Title:
Method for real time network traffic admission and scheduling
Kind Code:
A1


Abstract:
A packet switching system including a method for determining if a real time channel with inter-packet delay requirements can be admitted into the system is disclosed. A method and means for scheduling channels to send packets based on these inter-packet delay requirement is also presented. Variations to provide selected jitter requirements on packets are also disclosed.



Inventors:
Tiller, Emil (Adelaide, AU)
Lam, Chee Kent (Adelaide, AU)
Jolly, Simon (Adelaide, AU)
Application Number:
10/497217
Publication Date:
03/17/2005
Filing Date:
12/02/2002
Assignee:
Foursticks Pty. Ltd (Frewville, AU)
Primary Class:
Other Classes:
370/416, 370/428, 370/431
International Classes:
H04L12/54; H04L12/801; H04L12/841; H04L12/851; H04L12/853; H04L12/863; H04L12/873; H04L12/875; H04L12/891; (IPC1-7): H04L12/54; H04L12/56
View Patent Images:
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Primary Examiner:
RUTKOWSKI, JEFFREY M
Attorney, Agent or Firm:
AKERMAN LLP (WEST PALM BEACH, FL, US)
Claims:
1. A packet switching arrangement wherein there is first means adapted to store a selected maximum inter-packet delay for each incoming channel, second means to store a first value proportional to the bit rate available on an outgoing channel and a plurality of second values associated with each incoming channel each of the second values being proportional to a maximum packet size possible on its corresponding incoming channel and inversely proportional to a selected maximum bit rate of that same corresponding incoming channel, third means adapted to select an incoming channel which is to be permitted to join a grouping of incoming channels each of which are permitted to transmit packets through the outgoing channel if inclusion of the last selected channel would not result in the sum of the second values for each of the selected incoming channels coming within or exceeding a selected range of the said first value, fourth means to select a channel from the grouping of incoming channels to transmit a packet over the outgoing channel said fourth means being further adapted to select only such channel as will ensure that any inter-packet delay experienced by any incoming channel is not more than a selected maximum inter-packet delay for that channel.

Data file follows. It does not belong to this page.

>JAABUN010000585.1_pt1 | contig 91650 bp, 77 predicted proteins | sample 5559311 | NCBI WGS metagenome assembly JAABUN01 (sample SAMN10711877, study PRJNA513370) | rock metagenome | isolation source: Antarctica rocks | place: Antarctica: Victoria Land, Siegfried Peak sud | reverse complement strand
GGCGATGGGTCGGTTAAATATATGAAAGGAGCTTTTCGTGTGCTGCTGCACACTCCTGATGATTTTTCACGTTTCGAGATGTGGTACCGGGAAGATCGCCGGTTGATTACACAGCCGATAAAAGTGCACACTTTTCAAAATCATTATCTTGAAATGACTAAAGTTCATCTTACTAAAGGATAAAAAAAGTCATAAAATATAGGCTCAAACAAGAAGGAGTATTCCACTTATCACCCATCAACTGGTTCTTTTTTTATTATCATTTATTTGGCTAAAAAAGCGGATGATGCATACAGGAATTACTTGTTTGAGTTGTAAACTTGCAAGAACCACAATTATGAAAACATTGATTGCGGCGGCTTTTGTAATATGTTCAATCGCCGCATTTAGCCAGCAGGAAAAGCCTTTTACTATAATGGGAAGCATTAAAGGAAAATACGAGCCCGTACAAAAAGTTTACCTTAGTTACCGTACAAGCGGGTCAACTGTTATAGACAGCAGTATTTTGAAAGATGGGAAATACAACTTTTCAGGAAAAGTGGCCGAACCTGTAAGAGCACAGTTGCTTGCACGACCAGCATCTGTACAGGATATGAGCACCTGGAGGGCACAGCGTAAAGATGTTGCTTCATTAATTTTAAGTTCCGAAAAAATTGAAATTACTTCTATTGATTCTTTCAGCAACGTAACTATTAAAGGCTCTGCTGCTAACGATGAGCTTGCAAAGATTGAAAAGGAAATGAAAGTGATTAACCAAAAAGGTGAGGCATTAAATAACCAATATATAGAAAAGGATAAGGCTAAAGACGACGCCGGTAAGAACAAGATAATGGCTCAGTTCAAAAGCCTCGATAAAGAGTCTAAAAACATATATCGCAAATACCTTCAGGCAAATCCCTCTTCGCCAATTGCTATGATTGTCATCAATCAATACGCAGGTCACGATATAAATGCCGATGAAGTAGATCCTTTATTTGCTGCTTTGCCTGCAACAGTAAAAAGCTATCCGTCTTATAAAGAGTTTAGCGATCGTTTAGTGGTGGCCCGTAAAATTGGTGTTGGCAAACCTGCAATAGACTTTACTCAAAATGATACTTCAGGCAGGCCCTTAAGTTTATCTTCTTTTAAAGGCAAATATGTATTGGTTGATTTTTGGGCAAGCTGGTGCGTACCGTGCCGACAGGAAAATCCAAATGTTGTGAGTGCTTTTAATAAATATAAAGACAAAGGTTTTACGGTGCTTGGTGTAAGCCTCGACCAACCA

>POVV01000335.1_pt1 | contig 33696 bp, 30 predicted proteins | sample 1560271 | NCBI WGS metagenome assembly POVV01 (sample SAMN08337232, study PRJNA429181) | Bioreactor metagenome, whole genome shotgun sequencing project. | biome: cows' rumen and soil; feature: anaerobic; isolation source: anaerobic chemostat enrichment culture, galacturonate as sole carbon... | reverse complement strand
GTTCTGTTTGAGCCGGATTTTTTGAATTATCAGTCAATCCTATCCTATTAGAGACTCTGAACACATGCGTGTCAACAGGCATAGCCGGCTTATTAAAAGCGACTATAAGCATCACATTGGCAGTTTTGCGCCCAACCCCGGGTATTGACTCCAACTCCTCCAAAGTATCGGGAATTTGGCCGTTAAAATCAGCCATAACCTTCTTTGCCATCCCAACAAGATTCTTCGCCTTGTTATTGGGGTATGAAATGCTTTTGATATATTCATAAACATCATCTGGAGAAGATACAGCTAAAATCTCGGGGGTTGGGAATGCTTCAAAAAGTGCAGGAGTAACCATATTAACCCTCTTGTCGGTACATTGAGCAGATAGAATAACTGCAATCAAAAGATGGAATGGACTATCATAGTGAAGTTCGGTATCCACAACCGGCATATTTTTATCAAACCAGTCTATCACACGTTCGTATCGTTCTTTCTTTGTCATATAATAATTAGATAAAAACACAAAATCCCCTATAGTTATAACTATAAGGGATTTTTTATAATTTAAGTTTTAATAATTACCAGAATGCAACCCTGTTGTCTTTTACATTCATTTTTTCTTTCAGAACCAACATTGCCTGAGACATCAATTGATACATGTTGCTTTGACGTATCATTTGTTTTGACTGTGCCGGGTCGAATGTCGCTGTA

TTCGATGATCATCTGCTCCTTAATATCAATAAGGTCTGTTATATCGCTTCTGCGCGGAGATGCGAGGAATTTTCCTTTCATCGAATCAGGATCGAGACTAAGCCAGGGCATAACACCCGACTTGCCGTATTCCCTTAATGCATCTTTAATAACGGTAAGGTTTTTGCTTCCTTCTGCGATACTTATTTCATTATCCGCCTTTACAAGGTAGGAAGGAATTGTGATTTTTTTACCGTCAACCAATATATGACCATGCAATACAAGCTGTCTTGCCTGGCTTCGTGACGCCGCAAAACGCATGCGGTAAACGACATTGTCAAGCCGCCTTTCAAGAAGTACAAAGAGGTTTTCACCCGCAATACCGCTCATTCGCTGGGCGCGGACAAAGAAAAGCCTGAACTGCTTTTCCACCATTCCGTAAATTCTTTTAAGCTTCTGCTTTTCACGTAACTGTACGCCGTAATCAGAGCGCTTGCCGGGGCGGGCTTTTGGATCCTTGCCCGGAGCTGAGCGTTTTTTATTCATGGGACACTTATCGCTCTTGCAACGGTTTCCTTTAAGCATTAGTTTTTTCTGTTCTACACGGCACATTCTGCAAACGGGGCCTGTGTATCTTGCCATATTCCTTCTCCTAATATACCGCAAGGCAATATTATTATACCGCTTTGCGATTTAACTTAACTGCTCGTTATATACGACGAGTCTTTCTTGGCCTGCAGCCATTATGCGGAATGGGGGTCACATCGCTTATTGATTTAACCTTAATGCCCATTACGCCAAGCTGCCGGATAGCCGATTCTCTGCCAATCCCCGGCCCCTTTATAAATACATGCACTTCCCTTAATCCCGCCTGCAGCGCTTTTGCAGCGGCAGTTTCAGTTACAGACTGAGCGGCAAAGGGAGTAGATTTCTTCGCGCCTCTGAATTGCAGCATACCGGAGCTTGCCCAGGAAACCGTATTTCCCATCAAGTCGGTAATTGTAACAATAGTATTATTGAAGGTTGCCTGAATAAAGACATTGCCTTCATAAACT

2. A packet switching arrangement according to claim 1 in which the first value is a credit value, equal to a maximum specifiable delay for any incoming channel multiplied by the bit rate of the outgoing channel.

3. A packet switching arrangement according to claim 1 in which the second value is a credit value calculated by multiplying the maximum packet size in bits allowed for a selected incoming channel by the maximum specifiable delay for any incoming channel and dividing the result by the selected maximum inter-packet delay for that channel.

4. A packet switching arrangement according to claim 1 in which the fourth means is further characterised in that during any given time quantum, an incoming channel, having been selected, shall not be selected again, while there exists another incoming channel with a packet to send such channel not having been selected during said time quantum.

5. A packet switching arrangement according to claim 1 in which the fourth means includes a first queue for incoming channels which are candidates to send a packet during a current time quantum and a second queue for incoming channels which are not candidates to send a packet until the following time quantum, with channels which have been selected to be permitted to send a packet being moved from the first queue to the second queue, with all channels in the second queue being moved into the first queue upon the expiration of the current time quantum.

6. A packet switching arrangement as in claim 5 in which the fourth means further includes means to timestamp each incoming channel as it is moved into the first queue with a value proportional to the maximum allowable delay for that channel, means to order the queue by timestamp value, a pointer able to be moved along the ordered queue, with the channel so pointed to being selected to be permitted to transmit a packet over the outgoing channel.

7. A packet switching arrangement as in claim 6 in which the timestamp is the current time plus the maximum allowable delay value for that incoming channel.

8. A packet switching arrangement as in claim 6 in which the pointer will not move further along the queue than an entry which has the current time as its timestamp.

9. A method of packet switching including the steps of storing a selected maximum inter-packet delay for each incoming channel, calculating a first value proportional to the bit rate available on an outgoing channel and a plurality of second values each associated with an incoming channel each of the second values being proportional to a maximum packet size possible on its corresponding incoming channel and inversely proportional to a selected maximum bit rate of that same corresponding incoming channel, selecting an incoming channel which is to be permitted to join a grouping of incoming channels each channel of which is permitted to transmit packets through the outgoing channel when inclusion of the last selected channel would not result in a sum of the second values for each of the selected incoming channels coming within or exceeding a selected range of the said first value, effecting a selection of a channel from the grouping of incoming channels to transmit a packet over the outgoing channel, effecting selection only of such channel as will ensure that any inter-packet delay experienced by any incoming channel is not more than a selected maximum inter-packet delay for that channel.